Based on a review by independent researchers, the Education Commission of the States is discounting the conclusions of a small study that showed teachers from Tennessee who received national board certification did not markedly affect their students’ achievement.
“The study is fundamentally flawed,” said Ted Sanders, the president of the Denver-based ECS, which commissioned the report. The study’s methodology had so many problems and the number of participants in the study was so small that the findings are not valid, he contended.
The study in question, was conducted by John E. Stone, an education professor at East Tennessee State University in Johnson City, examined yearly test-score increases of Tennessee students in classrooms taught by 16 teachers who had received certification from the National Board for Professional Teaching Standards. It concludes that the gains of the students of the board-certified teachers didn’t exceed those of students of other teachers. (“Critical Study of NBPTS Spurs State Advisory Group to Act,” May 15, 2002.)
Mr. Stone has strongly criticized states for endorsing national board certification, primarily through financial bonuses to teachers who receive such recognition, when no one has proved that such teachers have raised their students’ achievement.
“I think that policymakers have once again bought in to something here that was unsubstantiated,” Mr. Stone said last week in an interview. “We’ve had one fad after another and spent zillions. No one wants to back away from it now that they are on a roll.”
Mr. Sanders, however, said that state policymakers have endorsed national board certification “for a lot of reasons other than a hunch that there is a relationship between those teachers and student achievement.” Many state policymakers believe that, in the long term, the teachers who undergo the rigorous certification process will produce good results, he said.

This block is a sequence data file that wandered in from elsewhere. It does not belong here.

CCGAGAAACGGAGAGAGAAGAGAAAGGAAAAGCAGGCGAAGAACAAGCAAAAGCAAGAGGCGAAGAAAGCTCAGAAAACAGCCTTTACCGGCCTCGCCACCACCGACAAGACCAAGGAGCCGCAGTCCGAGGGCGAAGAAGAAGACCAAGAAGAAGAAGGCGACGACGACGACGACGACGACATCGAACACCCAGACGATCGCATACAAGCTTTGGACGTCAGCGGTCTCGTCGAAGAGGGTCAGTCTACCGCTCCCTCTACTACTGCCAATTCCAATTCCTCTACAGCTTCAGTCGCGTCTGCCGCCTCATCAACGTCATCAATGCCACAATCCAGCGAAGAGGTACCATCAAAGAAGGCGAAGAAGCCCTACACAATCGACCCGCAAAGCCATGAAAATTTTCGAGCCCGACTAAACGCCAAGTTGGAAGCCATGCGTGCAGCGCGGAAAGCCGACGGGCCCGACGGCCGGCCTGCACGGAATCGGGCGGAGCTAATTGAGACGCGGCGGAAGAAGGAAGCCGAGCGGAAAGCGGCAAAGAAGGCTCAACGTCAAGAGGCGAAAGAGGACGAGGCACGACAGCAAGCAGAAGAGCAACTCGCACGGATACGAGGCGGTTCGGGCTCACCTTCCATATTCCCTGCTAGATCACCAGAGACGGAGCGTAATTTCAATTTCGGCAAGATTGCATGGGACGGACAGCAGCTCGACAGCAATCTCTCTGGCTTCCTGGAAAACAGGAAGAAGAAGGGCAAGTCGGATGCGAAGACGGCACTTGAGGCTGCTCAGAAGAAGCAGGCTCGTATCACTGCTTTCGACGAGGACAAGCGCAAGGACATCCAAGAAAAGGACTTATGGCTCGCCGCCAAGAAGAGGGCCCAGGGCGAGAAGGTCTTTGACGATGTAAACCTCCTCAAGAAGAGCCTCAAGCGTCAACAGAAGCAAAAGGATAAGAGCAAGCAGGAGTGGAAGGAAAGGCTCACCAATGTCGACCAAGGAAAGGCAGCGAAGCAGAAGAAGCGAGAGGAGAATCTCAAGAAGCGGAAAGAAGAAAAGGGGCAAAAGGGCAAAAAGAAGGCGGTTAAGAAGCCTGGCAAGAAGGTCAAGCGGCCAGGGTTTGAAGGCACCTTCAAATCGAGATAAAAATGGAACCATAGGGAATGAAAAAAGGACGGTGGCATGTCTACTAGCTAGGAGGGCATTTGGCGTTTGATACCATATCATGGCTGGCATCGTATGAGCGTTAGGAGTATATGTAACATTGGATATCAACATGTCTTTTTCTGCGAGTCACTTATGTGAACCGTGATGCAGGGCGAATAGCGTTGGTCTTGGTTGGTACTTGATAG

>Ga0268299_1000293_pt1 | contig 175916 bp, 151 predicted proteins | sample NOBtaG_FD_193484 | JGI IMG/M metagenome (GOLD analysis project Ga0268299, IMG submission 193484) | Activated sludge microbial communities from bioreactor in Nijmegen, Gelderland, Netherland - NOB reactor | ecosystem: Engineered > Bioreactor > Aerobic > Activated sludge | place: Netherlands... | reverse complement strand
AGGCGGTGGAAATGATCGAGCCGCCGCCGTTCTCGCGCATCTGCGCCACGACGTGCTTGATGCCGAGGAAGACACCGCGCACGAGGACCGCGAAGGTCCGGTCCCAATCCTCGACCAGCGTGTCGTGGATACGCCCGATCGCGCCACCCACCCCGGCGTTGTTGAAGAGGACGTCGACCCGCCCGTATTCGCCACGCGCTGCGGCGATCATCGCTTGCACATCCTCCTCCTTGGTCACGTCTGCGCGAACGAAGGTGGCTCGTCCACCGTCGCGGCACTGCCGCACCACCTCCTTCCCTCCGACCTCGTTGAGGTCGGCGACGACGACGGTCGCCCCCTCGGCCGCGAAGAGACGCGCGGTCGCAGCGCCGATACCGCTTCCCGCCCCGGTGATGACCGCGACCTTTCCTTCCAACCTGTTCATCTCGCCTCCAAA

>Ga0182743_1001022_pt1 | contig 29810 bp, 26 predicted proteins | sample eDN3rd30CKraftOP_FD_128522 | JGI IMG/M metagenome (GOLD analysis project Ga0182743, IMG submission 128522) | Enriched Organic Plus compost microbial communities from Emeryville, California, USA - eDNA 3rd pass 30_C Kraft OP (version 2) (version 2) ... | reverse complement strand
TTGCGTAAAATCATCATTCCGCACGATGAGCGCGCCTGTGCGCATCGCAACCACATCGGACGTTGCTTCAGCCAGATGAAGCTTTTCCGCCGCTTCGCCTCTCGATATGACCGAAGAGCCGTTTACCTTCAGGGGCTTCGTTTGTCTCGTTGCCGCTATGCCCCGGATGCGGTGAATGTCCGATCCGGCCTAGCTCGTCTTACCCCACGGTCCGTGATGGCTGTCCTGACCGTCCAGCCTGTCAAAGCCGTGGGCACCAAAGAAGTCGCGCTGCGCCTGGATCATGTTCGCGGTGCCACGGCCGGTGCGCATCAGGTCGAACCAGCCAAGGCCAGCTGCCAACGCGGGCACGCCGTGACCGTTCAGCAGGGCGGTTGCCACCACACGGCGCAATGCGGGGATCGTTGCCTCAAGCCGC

The review of Mr. Stone’s seven-page study, which he unveiled last spring, does not charge that his conclusions are wrong, but rather that the methods that led to his conclusions were faulty.
For instance, it argues that Mr. Stone did not adequately describe the participants in his study, such as noting when they had received their board certification or how their qualifications compared with those of other board- certified teachers.
Mr. Stone explained that he did not provide descriptive information because Tennessee did not release it to him. He said he could have easily explained that to the researchers who were asked to review his study—and were paid $11,000 to do so—had they asked him. They didn’t.
Susan H. Fuhrman, a University of Pennsylvania researcher who headed the review, said Mr. Stone should have explained why he was lacking descriptive data in the actual study in a way that would have been clear to any reader. Other reviewers on the panel were Dominic Brewer, the director of education at the RAND Corp.; Robert Linn, a professor of education at the University of Colorado, Boulder; and Ana Maria Villegas, a professor of curriculum and teaching at Montclair State University in Upper Montclair, N.J.
Also, the reviewers point out that Mr. Stone had three years of student-achievement data available for only six of the teachers he studied, not all 16. Because Tennessee considers anything less than three years of data unofficial as a result of its volatility, Mr. Stone’s findings apply only to six teachers, the reviewers argue.
“I certainly don’t think one would base a recommendation for a whole national system on a sample of six teachers, especially an undescribed sample of six teachers,” Ms. Fuhrman said.
Mr. Stone stands by his findings and criticizes the ECS for narrowing in on his study for scrutiny rather than taking a look at all the studies that have examined national board certification.
Mr. Sanders says that the ECS does have plans to look at other studies on the research subject as well.
“We’ve been working to try to get a better handle on what constitutes evidence, and how we can look at research and make some judgments about it in the areas where state policies are involved,” he said.
Just last month, the board announced 22 studies it will underwrite to help assess its impact on teaching and learning. (“Standards Board Identifies Research to Examine Effects,” Sept. 18, 2002.)